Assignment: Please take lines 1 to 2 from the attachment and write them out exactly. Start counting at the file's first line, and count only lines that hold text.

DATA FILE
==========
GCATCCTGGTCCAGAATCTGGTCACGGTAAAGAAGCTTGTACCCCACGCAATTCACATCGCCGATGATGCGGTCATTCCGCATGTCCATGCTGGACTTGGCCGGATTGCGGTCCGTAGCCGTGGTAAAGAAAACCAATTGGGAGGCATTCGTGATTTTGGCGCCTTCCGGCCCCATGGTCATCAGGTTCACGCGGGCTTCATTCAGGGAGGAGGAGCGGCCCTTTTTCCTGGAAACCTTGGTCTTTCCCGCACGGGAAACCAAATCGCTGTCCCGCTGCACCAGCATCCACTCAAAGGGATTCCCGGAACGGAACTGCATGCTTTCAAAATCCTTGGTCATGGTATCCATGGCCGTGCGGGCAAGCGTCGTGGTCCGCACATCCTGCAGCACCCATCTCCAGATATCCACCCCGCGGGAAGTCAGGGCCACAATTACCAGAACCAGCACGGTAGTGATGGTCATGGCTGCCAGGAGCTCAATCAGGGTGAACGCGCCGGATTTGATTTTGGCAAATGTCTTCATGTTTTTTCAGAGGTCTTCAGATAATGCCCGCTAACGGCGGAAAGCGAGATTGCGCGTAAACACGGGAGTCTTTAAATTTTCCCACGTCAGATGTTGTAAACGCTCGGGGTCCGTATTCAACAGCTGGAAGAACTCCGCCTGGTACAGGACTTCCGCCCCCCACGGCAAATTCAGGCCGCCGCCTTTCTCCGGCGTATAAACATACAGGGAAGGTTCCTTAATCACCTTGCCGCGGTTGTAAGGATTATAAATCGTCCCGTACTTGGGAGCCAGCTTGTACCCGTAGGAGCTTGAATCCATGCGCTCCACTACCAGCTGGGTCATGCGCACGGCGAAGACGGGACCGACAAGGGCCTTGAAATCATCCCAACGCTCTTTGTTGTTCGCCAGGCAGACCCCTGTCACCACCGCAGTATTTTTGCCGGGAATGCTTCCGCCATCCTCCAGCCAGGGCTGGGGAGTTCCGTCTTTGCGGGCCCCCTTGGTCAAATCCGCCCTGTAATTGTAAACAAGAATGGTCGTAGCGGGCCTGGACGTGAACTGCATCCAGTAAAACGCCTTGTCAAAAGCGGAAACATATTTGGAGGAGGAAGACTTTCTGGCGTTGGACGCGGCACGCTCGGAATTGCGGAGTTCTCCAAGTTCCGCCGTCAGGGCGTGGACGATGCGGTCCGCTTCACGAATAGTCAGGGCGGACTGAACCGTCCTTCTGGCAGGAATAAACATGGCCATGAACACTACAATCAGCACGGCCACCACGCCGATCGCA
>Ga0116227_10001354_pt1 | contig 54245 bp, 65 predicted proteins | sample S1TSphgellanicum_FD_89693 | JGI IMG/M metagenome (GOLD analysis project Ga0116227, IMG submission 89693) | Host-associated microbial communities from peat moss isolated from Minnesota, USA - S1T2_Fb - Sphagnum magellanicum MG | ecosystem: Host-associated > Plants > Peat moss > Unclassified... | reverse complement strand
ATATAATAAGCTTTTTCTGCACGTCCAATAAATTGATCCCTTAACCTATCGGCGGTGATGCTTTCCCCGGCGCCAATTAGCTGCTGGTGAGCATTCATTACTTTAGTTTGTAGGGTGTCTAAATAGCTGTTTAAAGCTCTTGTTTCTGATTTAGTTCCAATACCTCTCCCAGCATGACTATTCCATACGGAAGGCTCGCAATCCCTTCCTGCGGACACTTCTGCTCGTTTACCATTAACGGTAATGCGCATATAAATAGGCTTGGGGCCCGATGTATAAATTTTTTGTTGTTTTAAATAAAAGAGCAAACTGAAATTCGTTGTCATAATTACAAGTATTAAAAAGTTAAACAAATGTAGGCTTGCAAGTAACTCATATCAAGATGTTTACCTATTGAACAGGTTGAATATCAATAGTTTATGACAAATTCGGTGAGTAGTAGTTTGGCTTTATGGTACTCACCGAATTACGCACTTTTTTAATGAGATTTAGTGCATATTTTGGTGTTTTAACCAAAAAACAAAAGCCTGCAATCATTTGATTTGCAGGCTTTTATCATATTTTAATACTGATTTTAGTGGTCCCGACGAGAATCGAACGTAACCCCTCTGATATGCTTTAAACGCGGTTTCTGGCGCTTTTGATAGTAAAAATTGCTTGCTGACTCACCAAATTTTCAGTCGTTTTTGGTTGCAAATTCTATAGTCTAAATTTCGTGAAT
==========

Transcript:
GCATCCTGGTCCAGAATCTGGTCACGGTAAAGAAGCTTGTACCCCACGCAATTCACATCGCCGATGATGCGGTCATTCCGCATGTCCATGCTGGACTTGGCCGGATTGCGGTCCGTAGCCGTGGTAAAGAAAACCAATTGGGAGGCATTCGTGATTTTGGCGCCTTCCGGCCCCATGGTCATCAGGTTCACGCGGGCTTCATTCAGGGAGGAGGAGCGGCCCTTTTTCCTGGAAACCTTGGTCTTTCCCGCACGGGAAACCAAATCGCTGTCCCGCTGCACCAGCATCCACTCAAAGGGATTCCCGGAACGGAACTGCATGCTTTCAAAATCCTTGGTCATGGTATCCATGGCCGTGCGGGCAAGCGTCGTGGTCCGCACATCCTGCAGCACCCATCTCCAGATATCCACCCCGCGGGAAGTCAGGGCCACAATTACCAGAACCAGCACGGTAGTGATGGTCATGGCTGCCAGGAGCTCAATCAGGGTGAACGCGCCGGATTTGATTTTGGCAAATGTCTTCATGTTTTTTCAGAGGTCTTCAGATAATGCCCGCTAACGGCGGAAAGCGAGATTGCGCGTAAACACGGGAGTCTTTAAATTTTCCCACGTCAGATGTTGTAAACGCTCGGGGTCCGTATTCAACAGCTGGAAGAACTCCGCCTGGTACAGGACTTCCGCCCCCCACGGCAAATTCAGGCCGCCGCCTTTCTCCGGCGTATAAACATACAGGGAAGGTTCCTTAATCACCTTGCCGCGGTTGTAAGGATTATAAATCGTCCCGTACTTGGGAGCCAGCTTGTACCCGTAGGAGCTTGAATCCATGCGCTCCACTACCAGCTGGGTCATGCGCACGGCGAAGACGGGACCGACAAGGGCCTTGAAATCATCCCAACGCTCTTTGTTGTTCGCCAGGCAGACCCCTGTCACCACCGCAGTATTTTTGCCGGGAATGCTTCCGCCATCCTCCAGCCAGGGCTGGGGAGTTCCGTCTTTGCGGGCCCCCTTGGTCAAATCCGCCCTGTAATTGTAAACAAGAATGGTCGTAGCGGGCCTGGACGTGAACTGCATCCAGTAAAACGCCTTGTCAAAAGCGGAAACATATTTGGAGGAGGAAGACTTTCTGGCGTTGGACGCGGCACGCTCGGAATTGCGGAGTTCTCCAAGTTCCGCCGTCAGGGCGTGGACGATGCGGTCCGCTTCACGAATAGTCAGGGCGGACTGAACCGTCCTTCTGGCAGGAATAAACATGGCCATGAACACTACAATCAGCACGGCCACCACGCCGATCGCA
>Ga0116227_10001354_pt1 | contig 54245 bp, 65 predicted proteins | sample S1TSphgellanicum_FD_89693 | JGI IMG/M metagenome (GOLD analysis project Ga0116227, IMG submission 89693) | Host-associated microbial communities from peat moss isolated from Minnesota, USA - S1T2_Fb - Sphagnum magellanicum MG | ecosystem: Host-associated > Plants > Peat moss > Unclassified... | reverse complement strand